Increasing competition among pharmaceutical companies worldwide means ever more clinical trials, driving increased demand for liability insurance cover.
Scientists have been predicting a global pandemic such as the recent H1N1 "swine flu" for a long time. With growing globalization and increased worldwide travel, illnesses can spread more quickly and further than ever before.
Some say that we might experience pandemics more frequently in the coming years, and they may be more severe. The pharmaceutical industry is well aware of this threat and puts a lot of effort into the development of new drugs to help prevent such threats or cure existing or new diseases.
As a matter of fact, the industry’s research and development costs have been steadily increasing in the past years. "At the same time, however," explains AGCS liability underwriter Dr. Andreas Schaer, "it's getting harder and harder for companies to find completely new treatments. Generally speaking, most innovations today are improvements on existing medication."
The long road of R&D
In addition to that, pharmaceutical companies and research organizations face a number of challenges: conducting clinical research in multiple countries and on a global scale is inherently complex because of the many sites, cultures, and legislations involved; and there is a lot of pressure to speed up the development of new drugs.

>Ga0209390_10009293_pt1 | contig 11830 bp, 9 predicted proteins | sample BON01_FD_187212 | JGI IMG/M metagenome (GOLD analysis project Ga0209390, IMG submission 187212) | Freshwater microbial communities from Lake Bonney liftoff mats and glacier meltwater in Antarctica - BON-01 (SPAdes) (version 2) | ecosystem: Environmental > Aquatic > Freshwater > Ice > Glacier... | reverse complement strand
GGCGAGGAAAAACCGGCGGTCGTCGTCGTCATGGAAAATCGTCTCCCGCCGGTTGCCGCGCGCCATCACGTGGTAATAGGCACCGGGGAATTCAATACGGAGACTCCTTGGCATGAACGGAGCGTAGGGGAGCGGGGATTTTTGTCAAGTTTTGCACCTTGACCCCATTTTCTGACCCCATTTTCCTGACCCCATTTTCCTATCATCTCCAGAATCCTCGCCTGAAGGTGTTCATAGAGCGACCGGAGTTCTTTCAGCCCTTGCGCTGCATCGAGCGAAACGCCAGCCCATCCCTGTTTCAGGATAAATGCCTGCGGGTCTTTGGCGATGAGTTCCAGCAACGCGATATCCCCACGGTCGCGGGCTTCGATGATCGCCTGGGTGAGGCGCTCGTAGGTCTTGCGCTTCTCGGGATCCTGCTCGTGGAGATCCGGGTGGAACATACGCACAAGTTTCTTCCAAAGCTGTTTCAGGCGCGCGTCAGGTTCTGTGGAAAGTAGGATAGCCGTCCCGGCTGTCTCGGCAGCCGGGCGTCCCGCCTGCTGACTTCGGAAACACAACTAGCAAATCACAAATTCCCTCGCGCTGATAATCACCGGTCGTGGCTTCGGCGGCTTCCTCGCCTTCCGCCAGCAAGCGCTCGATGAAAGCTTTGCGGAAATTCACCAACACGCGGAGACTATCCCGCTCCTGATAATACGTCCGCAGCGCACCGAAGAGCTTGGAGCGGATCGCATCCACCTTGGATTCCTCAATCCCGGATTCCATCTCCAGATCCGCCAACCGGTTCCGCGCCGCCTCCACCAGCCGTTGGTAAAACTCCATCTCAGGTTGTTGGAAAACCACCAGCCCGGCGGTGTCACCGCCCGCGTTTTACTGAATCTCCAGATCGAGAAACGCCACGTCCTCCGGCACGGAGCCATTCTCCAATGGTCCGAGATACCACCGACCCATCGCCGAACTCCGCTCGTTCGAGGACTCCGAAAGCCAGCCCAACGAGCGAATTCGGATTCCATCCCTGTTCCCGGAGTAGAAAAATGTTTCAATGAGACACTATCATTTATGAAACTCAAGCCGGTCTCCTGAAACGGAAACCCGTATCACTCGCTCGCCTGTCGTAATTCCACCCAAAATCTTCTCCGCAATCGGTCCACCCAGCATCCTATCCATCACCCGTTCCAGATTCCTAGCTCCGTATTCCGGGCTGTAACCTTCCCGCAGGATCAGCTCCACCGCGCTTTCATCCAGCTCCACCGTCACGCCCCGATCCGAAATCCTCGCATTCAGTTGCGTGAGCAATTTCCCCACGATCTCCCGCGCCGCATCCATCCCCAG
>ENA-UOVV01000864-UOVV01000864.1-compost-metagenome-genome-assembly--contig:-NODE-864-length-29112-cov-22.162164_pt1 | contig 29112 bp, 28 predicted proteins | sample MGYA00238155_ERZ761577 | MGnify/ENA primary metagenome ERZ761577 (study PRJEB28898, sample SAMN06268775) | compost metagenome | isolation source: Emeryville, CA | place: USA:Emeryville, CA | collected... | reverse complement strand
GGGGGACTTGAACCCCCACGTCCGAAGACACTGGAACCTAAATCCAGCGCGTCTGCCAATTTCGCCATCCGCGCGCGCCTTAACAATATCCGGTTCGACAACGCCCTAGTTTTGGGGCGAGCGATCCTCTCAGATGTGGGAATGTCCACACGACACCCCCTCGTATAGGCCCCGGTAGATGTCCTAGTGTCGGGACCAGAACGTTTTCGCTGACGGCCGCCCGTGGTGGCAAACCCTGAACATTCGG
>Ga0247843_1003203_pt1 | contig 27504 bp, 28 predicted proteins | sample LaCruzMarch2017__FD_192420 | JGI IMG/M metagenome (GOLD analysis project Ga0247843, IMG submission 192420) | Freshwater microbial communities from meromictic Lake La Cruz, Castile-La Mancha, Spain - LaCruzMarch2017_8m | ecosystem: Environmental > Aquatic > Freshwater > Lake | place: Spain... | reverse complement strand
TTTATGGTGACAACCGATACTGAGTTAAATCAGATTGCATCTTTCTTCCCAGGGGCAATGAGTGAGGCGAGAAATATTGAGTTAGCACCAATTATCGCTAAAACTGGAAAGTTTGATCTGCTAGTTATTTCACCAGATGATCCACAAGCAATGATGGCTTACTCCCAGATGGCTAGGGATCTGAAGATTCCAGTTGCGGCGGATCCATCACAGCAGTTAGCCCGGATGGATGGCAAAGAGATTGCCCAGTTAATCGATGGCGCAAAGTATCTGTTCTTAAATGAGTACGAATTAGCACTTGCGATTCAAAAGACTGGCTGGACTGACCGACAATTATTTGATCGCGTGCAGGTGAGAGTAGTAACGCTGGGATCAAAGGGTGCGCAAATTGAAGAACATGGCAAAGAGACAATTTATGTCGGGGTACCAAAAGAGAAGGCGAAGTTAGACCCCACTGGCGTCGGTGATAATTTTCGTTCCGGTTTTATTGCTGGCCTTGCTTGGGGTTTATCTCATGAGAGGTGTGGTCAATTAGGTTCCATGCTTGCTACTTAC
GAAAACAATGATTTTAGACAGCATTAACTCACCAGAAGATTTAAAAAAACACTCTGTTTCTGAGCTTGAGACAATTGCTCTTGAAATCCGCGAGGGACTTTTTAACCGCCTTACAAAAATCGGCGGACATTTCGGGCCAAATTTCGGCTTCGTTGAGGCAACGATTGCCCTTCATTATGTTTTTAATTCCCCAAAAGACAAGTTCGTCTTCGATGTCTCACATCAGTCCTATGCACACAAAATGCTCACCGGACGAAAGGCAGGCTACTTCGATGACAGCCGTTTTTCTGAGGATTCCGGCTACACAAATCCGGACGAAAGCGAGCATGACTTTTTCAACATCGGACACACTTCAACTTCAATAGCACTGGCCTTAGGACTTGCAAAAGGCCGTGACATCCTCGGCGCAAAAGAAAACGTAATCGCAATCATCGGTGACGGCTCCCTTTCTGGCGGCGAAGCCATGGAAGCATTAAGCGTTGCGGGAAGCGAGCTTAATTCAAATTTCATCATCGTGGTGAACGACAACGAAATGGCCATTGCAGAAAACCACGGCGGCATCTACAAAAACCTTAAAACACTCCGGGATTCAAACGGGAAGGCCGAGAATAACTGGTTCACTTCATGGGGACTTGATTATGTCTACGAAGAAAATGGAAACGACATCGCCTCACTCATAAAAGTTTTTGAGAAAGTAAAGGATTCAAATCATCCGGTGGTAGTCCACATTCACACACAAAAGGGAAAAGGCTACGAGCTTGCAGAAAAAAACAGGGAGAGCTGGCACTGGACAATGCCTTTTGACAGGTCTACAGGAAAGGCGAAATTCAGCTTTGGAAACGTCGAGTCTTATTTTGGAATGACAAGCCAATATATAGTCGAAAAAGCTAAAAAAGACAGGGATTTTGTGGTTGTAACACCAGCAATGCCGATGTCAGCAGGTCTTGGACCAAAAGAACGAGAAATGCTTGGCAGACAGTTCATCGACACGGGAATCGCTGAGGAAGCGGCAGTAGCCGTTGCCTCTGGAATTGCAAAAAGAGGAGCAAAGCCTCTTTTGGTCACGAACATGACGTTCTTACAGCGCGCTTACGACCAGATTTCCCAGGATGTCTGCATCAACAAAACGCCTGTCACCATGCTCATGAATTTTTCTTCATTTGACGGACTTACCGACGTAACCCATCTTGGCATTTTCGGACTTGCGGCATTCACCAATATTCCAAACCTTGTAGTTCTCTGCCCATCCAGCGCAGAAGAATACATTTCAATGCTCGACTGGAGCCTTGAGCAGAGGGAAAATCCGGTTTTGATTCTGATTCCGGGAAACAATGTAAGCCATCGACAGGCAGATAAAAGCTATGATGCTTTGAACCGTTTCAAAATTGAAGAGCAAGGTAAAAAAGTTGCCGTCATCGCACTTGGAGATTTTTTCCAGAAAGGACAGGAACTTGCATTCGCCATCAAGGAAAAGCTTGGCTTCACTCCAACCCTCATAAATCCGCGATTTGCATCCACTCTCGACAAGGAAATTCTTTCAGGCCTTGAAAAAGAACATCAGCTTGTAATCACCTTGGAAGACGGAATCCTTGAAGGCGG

The drug discovery and development process is complex, time-consuming, costly and entails a number of risks. With safety being of utmost importance in pharmaceutical development, there are very strict protocols that need to be observed before a new medication can be approved.
A crucial step in this process are clinical trials. To determine and warrant the safety and efficacy of a new drug or medical device, it needs to be tested on humans, in a strictly controlled environment.
It is not until all the phases of a clinical development program usually consisting of multiple Phase I, II and III trials have been successfully completed that the product can be approved and released into the market. Even after that, effects need to be closely monitored in selected patients for years to come.
A growth industry
Researchers conduct their studies on humans in four phases. Each phase involves more people and more elaborate examination of population segments such as age, gender, and race in order to determine the full effects of the new treatment. (See chart above).
"A clinical development program typically starts with a Phase I trial where safety and tolerability of new, investigational drugs are being tested in healthy volunteers. So if there are obvious side effects, they will most likely show up here," says Dr. Johannes Klose, AGCS scientific advisor for pharmaceuticals.
"Subsequent Phase II and III trials further investigate safety as well as efficacy of the new drug in patients," explains Dr. Klose. "As you progress from phase to phase and include more and more people, the likelihood increases that a rare side effect will also turn up. Therefore, each stage in clinical development has its own peculiarities."